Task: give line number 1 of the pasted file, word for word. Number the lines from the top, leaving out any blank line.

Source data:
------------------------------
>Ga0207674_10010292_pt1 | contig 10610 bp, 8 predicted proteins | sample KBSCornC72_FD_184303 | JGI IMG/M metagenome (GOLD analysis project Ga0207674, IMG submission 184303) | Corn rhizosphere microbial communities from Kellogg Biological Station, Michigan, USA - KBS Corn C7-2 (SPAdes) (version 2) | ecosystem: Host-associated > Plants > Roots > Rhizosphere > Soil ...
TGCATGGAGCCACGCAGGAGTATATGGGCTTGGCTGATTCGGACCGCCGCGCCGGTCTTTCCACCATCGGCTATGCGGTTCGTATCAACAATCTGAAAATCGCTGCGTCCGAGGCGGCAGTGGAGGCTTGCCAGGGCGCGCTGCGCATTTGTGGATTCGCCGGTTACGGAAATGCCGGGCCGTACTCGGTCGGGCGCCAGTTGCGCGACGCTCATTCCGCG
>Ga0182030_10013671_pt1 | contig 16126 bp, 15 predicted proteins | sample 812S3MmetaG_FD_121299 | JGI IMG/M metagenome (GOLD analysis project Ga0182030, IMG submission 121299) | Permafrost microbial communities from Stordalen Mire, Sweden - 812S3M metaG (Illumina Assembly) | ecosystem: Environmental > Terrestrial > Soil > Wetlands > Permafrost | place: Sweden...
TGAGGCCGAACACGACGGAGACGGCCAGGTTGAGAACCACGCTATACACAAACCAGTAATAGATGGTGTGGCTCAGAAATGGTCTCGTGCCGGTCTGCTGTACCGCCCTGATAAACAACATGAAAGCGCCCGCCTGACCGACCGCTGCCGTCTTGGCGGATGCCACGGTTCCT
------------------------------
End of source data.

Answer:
>Ga0207674_10010292_pt1 | contig 10610 bp, 8 predicted proteins | sample KBSCornC72_FD_184303 | JGI IMG/M metagenome (GOLD analysis project Ga0207674, IMG submission 184303) | Corn rhizosphere microbial communities from Kellogg Biological Station, Michigan, USA - KBS Corn C7-2 (SPAdes) (version 2) | ecosystem: Host-associated > Plants > Roots > Rhizosphere > Soil ...